July 21 – A unrelenting heat wave on Thursday was expected to scorch the U.S. East Coast and South for the third day as dangerously high temperatures had forecasters are warning about dehydration and exposure.
Heat warnings and advisories were in effect from South Carolina up into parts of New England as heat index values were expected to reach 110 degrees Fahrenheit (41 C) in Washington D.C. and near 100 degrees in New York City on Thursday, the National Weather Service (NWS) said.
More news: U.S. jobless benefits rolls grow; key factory output gauge slumps Read more…
The U.S. heat wave follows conditions in Europe this week that have touched off wildfires and set record temperatures in the weather event that scientists say will become more frequent with climate change. read more
The NWS and local officials urged people to stay indoors, avoid strenuous activities and stay hydrated.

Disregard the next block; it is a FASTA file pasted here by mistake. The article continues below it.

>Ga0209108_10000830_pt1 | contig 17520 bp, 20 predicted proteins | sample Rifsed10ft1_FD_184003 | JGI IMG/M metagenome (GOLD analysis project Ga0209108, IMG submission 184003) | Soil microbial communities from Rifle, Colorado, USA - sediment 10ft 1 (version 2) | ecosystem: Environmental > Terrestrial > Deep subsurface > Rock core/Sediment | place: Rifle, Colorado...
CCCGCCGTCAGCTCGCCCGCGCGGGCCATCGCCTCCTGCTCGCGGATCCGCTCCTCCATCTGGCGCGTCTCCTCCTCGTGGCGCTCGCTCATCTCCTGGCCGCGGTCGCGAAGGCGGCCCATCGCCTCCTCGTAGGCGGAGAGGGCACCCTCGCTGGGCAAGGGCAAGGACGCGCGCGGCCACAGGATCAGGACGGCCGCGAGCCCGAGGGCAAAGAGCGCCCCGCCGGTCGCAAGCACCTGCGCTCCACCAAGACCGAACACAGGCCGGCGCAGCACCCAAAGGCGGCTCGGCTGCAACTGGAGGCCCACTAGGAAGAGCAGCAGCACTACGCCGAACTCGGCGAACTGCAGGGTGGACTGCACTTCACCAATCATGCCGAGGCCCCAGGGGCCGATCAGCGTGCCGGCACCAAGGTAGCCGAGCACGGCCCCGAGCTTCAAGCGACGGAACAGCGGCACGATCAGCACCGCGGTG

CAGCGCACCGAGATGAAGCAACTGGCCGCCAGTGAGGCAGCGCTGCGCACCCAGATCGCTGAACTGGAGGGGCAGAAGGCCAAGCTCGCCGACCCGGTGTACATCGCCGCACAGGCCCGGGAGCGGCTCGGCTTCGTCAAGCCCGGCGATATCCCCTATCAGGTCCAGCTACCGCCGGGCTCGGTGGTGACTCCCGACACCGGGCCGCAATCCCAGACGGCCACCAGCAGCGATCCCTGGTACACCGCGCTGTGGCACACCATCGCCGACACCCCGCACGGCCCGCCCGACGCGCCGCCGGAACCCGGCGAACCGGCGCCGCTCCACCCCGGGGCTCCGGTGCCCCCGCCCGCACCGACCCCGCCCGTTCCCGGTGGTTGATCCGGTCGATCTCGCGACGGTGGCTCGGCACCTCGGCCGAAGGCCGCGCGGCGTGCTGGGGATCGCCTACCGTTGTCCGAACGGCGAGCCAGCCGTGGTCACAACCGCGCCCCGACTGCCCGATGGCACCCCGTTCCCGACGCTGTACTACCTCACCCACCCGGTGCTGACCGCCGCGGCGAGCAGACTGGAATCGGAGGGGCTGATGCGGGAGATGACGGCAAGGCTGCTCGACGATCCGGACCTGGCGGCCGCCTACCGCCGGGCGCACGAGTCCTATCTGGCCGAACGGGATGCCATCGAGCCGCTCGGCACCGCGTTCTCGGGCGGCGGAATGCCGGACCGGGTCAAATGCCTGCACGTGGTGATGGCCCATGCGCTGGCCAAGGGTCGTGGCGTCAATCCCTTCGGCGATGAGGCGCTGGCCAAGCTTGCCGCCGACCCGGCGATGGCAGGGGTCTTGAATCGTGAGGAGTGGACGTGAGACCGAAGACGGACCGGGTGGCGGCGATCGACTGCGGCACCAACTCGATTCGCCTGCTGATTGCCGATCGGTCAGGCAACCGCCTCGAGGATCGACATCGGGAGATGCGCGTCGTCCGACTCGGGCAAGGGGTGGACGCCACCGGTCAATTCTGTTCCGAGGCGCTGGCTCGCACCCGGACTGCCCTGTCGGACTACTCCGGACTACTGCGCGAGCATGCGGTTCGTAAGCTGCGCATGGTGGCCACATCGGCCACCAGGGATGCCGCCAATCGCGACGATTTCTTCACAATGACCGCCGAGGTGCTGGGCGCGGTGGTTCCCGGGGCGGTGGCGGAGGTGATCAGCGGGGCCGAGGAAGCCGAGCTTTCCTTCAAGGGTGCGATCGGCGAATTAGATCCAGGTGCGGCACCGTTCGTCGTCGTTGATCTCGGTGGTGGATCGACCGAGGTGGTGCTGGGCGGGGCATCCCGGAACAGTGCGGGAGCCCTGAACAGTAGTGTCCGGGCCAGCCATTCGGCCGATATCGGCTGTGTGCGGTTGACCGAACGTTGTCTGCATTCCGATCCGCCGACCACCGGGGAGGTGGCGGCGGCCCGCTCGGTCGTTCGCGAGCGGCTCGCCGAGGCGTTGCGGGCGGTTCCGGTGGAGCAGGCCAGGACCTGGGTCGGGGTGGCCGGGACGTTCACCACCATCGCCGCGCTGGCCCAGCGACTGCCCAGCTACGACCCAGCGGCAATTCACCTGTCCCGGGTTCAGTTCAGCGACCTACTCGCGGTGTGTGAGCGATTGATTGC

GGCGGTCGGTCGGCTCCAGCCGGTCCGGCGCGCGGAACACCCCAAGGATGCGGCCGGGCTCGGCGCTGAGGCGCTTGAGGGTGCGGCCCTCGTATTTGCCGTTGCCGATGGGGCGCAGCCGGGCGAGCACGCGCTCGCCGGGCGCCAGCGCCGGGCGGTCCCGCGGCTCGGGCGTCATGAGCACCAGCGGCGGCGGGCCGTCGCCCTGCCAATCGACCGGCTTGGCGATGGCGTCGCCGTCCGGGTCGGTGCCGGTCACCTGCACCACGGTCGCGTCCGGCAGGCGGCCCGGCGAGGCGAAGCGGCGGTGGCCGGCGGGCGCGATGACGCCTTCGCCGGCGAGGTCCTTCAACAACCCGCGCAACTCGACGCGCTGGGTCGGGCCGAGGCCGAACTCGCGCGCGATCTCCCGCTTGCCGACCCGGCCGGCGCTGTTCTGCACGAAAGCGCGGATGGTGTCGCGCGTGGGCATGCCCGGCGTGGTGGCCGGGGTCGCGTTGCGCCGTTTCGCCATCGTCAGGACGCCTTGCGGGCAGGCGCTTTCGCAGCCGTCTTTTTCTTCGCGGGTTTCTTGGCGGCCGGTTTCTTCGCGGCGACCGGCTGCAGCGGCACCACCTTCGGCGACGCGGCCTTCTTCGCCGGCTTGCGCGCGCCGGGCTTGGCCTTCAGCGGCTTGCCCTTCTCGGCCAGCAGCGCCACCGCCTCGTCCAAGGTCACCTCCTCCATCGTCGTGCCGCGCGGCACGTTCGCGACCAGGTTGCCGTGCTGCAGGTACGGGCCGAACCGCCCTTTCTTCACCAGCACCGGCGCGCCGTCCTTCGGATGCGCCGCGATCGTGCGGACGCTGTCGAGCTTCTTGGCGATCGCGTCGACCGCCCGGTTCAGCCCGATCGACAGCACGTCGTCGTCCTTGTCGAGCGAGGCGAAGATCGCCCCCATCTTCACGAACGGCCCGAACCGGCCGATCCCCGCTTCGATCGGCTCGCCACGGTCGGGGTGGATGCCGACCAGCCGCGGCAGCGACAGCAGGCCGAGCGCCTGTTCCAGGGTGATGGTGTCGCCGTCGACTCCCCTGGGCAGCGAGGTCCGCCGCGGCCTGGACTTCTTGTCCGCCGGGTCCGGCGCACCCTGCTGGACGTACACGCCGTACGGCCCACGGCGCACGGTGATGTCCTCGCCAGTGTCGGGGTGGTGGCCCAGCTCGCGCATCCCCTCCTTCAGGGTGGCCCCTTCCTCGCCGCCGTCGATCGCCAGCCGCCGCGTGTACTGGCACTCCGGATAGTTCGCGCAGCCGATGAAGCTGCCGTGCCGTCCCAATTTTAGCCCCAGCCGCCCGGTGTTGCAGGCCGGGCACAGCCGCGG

“To reduce risk during outdoor work … schedule frequent rest breaks in shaded or air-conditioned environments,” the NWS said. ” should move anyone overcome by heat to a cool and shaded location.”
The NWS said it expected the heat to stifle the East Coast through the weekend as daily highs were forecast to remain in the 100s across the region.
Several cities issued heat emergencies, opened cooling centers in public buildings, and urged people to take advantage of public pools.
More News: New Zealand steps up border protections against foot and mouth disease Read more…
The NWS said the continued heat wave was to stretch from Eastern Texas through Louisiana and Arkansas and into Central Alabama, where the temperature could soar above 110 degrees on Thursday afternoon.
“Overnight lows are likely to remain in the 80s in many spots, providing little nighttime relief,” the service said.
Earlier this week, several spots in the South saw record daily temperatures, including Wichita Falls, Texas, where a high of 115 degrees was recorded on Tuesday.